A good example of a stock that challenged investors is Goldman Sachs (GS), the premier U.S. investment bank. Even the Wall Street giant took a beating when the credit squeeze grabbed the headlines.

If you played the panic game, you easily could have piled up significant profits.

Shares of Goldman Sachs traded as high as 233 a share in June, 2007. The stock was knocked when the subprime mortgage troubles erupted. The height of panic selling started on Aug. 13, 2007, and Goldman's stock tumbled to 177.50 a share. In just a couple of days the stock got pounded even harder, pulling it down to 164. For the Buy Panic investor, that would have been a perfect buying point. Knowing Goldman Sachs' background and resources, would you have thought the company was in danger of getting into serious trouble because of the subprime mortgage mess? The stock behaved like it was in real trouble, and many investors, including some institutional investors, did sell the stock in their usual panicky way.

At 164 a share, Goldman Sachs was a pure bargain, selling at just 6.8 times projected 2008 earnings of $23.90 a share, compared with a price-earnings ratio of 10 in June. A month later, on Sept. 18, the market mounted a giant unexpected rally, driven by the Fed's federal-funds rate cut. Goldman Sachs' stock was among the market's giant winners. The stock closed that day at 205.50. Just about a week later, the stock continued to fly, to 210—and rising. That was a $46 jump in just over a month, had you practiced panic buying. On Oct. 31, 2007, Goldman Sachs' stock hit a 52-week high of 250.70.


Distress investing is another side of panic buying. The distress-investing player scouts for companies whose businesses have practically collapsed, driving their stocks way down.

Even though individuals don't have the resources of professional distress investors, they can get into the game by imitating the pros. Usually, you can find out what distress players are up to from their Securities & Exchange Commission filings (, which categorically state their intentions.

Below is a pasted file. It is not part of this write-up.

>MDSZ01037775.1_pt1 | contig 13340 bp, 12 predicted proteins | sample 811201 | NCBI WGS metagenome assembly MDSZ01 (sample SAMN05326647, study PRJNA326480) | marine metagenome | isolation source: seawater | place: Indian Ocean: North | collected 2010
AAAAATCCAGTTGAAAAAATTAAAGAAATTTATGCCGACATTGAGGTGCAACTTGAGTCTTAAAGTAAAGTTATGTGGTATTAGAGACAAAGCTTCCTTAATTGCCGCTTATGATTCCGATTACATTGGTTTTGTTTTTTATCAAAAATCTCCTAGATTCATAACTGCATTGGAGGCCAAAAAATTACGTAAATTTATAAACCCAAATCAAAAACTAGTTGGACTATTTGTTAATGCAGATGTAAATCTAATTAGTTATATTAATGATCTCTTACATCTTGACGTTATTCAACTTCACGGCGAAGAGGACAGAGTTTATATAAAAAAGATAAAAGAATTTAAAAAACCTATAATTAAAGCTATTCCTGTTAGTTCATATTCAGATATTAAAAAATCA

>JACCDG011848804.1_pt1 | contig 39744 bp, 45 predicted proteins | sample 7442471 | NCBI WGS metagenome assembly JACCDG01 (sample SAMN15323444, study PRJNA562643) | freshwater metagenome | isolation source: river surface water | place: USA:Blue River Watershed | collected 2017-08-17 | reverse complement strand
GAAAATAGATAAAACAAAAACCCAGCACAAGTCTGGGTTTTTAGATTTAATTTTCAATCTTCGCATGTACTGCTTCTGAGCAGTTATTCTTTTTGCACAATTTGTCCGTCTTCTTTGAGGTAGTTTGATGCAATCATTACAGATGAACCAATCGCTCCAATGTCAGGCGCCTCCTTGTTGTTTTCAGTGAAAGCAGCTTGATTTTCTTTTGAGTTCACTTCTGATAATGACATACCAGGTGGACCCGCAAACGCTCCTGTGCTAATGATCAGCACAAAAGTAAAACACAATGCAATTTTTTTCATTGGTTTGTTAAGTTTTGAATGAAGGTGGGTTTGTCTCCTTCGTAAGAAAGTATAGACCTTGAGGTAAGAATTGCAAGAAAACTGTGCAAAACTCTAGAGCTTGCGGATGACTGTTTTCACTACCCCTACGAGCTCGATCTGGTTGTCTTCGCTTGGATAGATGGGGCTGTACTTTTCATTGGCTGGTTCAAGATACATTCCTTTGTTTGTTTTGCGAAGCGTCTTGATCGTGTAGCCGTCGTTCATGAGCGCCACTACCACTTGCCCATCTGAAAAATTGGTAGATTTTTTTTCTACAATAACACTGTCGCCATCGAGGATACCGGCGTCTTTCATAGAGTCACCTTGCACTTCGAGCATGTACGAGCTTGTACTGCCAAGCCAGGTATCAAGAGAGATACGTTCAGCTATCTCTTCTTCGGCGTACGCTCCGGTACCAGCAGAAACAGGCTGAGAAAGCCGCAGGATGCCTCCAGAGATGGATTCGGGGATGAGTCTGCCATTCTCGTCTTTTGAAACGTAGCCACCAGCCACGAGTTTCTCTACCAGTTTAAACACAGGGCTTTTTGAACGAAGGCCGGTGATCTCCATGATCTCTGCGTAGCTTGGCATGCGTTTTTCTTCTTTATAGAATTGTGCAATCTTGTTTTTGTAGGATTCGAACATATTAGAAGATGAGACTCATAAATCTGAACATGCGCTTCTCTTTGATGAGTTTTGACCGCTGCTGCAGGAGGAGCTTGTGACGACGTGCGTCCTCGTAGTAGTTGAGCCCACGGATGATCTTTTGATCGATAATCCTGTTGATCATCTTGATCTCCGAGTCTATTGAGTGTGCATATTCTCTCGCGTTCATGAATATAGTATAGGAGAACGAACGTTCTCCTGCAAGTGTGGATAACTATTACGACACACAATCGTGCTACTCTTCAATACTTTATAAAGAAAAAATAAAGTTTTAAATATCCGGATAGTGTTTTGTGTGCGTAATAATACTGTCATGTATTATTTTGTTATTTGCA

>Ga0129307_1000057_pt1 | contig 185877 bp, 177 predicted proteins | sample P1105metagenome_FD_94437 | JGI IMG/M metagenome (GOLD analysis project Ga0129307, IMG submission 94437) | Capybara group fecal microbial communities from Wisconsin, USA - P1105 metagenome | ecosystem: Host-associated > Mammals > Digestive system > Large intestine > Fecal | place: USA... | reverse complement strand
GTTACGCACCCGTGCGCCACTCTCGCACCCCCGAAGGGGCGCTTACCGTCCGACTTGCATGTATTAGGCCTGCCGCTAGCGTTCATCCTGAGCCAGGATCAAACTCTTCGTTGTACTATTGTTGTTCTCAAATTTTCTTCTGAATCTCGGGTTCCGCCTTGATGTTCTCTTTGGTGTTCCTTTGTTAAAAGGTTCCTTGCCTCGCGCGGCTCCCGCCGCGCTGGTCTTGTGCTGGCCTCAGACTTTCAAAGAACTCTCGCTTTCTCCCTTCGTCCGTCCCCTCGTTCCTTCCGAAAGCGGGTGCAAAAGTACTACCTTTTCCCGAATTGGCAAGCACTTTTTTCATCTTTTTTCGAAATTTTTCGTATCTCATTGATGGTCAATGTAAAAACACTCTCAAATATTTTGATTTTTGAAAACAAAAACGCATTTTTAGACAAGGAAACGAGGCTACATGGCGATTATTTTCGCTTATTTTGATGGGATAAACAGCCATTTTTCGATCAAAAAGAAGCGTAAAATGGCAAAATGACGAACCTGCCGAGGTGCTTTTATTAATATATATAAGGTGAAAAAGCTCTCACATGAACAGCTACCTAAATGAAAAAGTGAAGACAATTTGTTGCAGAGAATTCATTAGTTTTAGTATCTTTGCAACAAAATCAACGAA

For instance, if you know that an investment manager such as Martin D. Sass focuses on distress investing, you could screen filings by M.D. Sass to determine what stocks he's been buying. Investor service companies in Washington, D.C., specialize in tracking filings for these distress investors, and invariably, newspapers and magazines publish the information.

Sass, in particular, has become an expert at investing in distressed companies. In 1972 he founded M.D. Sass, an investment outfit that manages several hedge funds and investment portfolios. The company's hedge funds invest mainly in financial equities, real estate securities, and risk-arbitrage deals. With assets under management of $10 billion, Sass is able to invest where most investors fear to tread.

One of Sass's prized deals involved Leaseway Transportation, which provides trucking and related services in the U.S. and Canada. An economic slowdown and fierce competition had forced the company into a financial squeeze. Sass invested a total of $20.8 million, on which he made a handsome 60% profit when Leaseway was eventually sold to Penske Truck Leasing.

In sum, opportunities abound if you are alert enough during times of panic. True, you can lose money. But by obeying the Buy Panic commandment, your chances of winning are considerably improved.